United Nations Secretary General Ban Ki-moon is “encouraged” by the decision of the Israel to ease the Gaza blockade, which has been condemned by most of the international community for causing a humanitarian crisis for Palestinians and violating their human rights.
“The Secretary-General is encouraged that the Israeli Government is reviewing its policy towards Gaza, and he hopes that today’s decision by the Israeli Security Cabinet is a real step towards meeting needs in Gaza,” according to a statement issued by his spokesperson Martin Nesirky.
“The UN continues to seek a fundamental change in policy as agreed by the Quartet, so that humanitarian assistance, commercial goods and people are able to flow through functioning open crossings, and so that reconstruction can take place,” it added.
The Quartet is made up of the US, Russia, the European Union and the U.N.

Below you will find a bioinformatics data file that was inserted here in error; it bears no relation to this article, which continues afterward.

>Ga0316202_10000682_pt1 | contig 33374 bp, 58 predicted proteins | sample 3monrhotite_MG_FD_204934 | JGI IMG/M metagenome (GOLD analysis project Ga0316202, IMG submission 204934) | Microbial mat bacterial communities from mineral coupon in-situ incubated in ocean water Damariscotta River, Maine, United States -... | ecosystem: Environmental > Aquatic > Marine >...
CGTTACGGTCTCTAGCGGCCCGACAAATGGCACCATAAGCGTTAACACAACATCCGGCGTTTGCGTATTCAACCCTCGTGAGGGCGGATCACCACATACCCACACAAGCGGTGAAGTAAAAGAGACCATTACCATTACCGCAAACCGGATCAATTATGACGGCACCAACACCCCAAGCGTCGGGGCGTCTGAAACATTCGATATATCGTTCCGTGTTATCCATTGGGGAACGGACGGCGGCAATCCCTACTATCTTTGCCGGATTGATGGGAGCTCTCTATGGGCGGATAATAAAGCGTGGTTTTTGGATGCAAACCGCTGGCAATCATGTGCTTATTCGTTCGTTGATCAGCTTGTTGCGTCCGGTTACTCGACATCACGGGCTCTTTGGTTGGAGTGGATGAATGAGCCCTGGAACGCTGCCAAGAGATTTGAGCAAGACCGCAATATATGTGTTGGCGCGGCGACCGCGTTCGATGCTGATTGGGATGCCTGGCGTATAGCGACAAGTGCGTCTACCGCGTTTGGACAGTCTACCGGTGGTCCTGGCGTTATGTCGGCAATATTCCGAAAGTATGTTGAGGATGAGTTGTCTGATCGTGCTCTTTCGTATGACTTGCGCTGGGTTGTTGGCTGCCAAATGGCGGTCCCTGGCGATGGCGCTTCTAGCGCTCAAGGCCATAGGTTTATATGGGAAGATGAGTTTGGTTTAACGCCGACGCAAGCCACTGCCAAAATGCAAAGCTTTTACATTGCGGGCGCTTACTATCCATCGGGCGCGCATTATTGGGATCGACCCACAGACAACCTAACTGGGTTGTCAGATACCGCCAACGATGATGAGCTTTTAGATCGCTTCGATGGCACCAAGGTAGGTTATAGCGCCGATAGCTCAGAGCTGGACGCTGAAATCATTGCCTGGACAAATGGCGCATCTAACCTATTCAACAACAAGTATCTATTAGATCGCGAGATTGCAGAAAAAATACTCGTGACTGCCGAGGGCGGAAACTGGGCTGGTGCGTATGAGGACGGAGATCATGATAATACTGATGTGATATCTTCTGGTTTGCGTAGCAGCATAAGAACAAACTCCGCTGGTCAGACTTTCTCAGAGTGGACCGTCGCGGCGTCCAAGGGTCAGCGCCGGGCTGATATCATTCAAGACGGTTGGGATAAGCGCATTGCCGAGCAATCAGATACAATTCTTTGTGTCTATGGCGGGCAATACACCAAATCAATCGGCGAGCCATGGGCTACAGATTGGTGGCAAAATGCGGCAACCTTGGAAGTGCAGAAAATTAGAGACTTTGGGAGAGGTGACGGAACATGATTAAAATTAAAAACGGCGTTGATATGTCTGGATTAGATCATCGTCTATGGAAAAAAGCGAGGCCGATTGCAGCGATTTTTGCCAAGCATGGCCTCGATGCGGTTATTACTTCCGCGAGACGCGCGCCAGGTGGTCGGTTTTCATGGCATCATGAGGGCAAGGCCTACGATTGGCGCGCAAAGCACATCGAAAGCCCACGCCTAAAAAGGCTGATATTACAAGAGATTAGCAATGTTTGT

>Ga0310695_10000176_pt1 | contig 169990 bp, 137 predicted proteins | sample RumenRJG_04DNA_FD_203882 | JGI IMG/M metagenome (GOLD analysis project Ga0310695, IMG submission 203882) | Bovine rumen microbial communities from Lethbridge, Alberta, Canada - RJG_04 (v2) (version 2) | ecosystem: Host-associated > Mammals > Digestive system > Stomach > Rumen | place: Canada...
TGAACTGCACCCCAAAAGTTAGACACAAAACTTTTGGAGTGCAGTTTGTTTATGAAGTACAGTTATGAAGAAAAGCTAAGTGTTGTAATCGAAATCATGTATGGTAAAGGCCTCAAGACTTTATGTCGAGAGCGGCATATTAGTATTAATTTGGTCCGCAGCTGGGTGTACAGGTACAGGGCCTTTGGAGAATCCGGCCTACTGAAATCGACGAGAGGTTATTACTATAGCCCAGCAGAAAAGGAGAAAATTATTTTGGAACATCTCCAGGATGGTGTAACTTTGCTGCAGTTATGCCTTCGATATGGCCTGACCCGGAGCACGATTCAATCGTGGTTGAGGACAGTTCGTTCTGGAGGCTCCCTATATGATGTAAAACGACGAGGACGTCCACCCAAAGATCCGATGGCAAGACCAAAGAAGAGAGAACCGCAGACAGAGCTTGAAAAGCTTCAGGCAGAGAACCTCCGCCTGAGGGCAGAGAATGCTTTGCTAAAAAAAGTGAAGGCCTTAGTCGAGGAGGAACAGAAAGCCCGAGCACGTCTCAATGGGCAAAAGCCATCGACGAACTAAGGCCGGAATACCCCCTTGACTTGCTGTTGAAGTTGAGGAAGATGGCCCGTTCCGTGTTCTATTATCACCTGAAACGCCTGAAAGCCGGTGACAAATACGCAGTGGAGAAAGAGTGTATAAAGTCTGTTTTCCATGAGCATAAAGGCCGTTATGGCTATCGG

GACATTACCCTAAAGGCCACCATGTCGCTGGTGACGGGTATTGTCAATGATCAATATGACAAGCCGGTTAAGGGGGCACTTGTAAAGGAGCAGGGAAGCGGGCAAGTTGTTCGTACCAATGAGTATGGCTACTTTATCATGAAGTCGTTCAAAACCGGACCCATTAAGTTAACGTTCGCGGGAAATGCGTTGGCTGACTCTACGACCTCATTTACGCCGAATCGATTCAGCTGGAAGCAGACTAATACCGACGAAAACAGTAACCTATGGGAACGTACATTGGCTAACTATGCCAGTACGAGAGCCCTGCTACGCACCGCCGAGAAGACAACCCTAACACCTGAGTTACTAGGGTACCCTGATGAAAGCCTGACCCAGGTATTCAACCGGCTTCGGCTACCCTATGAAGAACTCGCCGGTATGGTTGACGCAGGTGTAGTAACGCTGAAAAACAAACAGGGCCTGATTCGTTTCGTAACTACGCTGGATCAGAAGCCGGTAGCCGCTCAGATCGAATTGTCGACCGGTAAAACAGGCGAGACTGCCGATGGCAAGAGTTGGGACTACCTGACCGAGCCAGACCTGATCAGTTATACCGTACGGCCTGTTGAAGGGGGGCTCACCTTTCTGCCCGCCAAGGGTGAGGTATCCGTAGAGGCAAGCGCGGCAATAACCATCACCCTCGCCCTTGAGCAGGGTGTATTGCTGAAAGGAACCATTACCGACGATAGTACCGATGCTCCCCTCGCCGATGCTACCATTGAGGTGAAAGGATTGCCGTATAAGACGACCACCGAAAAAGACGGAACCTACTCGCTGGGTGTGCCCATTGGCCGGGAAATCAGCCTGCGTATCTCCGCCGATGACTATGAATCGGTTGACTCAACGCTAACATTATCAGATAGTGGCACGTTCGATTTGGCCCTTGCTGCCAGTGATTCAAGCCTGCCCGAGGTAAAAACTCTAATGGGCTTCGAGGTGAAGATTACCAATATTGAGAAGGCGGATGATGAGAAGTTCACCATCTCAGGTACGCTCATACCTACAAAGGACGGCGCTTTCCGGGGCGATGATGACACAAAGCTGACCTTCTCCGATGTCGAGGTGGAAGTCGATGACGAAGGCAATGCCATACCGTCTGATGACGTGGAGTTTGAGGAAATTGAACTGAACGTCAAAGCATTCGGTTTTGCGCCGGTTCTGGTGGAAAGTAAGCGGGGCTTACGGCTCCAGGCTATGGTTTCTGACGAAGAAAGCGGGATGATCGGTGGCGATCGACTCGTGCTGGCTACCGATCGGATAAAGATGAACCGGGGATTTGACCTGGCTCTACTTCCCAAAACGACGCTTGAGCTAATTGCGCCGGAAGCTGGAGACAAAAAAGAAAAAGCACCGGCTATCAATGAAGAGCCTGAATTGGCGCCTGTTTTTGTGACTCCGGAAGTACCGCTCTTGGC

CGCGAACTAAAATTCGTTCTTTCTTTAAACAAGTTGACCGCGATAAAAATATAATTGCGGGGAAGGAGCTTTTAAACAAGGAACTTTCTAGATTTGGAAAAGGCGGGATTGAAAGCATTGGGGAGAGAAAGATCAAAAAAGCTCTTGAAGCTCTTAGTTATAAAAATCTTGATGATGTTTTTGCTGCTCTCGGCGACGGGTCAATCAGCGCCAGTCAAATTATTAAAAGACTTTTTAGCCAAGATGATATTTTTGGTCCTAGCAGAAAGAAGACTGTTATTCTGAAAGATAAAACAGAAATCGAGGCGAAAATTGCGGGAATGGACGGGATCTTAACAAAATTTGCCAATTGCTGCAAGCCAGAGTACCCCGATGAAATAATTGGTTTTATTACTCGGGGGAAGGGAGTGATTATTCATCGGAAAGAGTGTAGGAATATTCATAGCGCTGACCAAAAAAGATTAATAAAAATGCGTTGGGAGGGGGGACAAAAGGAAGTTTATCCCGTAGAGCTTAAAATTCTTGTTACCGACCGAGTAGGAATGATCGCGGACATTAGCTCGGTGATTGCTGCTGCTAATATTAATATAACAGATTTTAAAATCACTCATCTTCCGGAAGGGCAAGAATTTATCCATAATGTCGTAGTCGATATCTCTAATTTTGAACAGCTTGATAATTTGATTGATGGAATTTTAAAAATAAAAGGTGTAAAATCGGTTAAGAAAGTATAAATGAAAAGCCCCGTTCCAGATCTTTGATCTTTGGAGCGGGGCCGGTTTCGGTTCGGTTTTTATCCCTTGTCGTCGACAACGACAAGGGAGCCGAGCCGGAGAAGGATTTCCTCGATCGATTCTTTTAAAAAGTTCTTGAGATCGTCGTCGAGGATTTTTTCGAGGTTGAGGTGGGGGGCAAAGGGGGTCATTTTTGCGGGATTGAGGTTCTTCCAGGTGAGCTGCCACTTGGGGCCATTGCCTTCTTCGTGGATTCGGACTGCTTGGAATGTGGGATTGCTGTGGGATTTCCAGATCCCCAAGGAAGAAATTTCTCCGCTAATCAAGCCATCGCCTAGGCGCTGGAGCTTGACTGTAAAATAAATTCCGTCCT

Mr. Ban has asked his envoy, Robert Serry, to immediately engage the Israeli government to learn more about the decision and the additional measures and steps of implementation still required.
The pressure to ease the blockade increased after a raid by Israeli soldiers on an aid flotilla heading towards the Gaza strip on May 31 that led to the death of seven passengers.
A Security Council statement that was passed after the incident called for impartial investigations into the incident and lifting the Gaza blockade.
Under the partial lifting of the blockade, food and other domestic goods will now be allowed into Gaza as well as some construction material.
Despite the relaxation in policy, Israel, however, still maintains several restrictions on the passage of goods.
“The basic principle that should guide the policy on Gaza is clear. Everything should be allowed into Gaza, unless there is a specific and legitimate security reason,” Mr. Serry has told the Security Council.
“Israel should therefore move from the current policy - where only about 116 items are approved to enter Gaza - to a policy in which all goods and materials are able to enter Gaza unless there is a legitimate security rationale against it,” he added.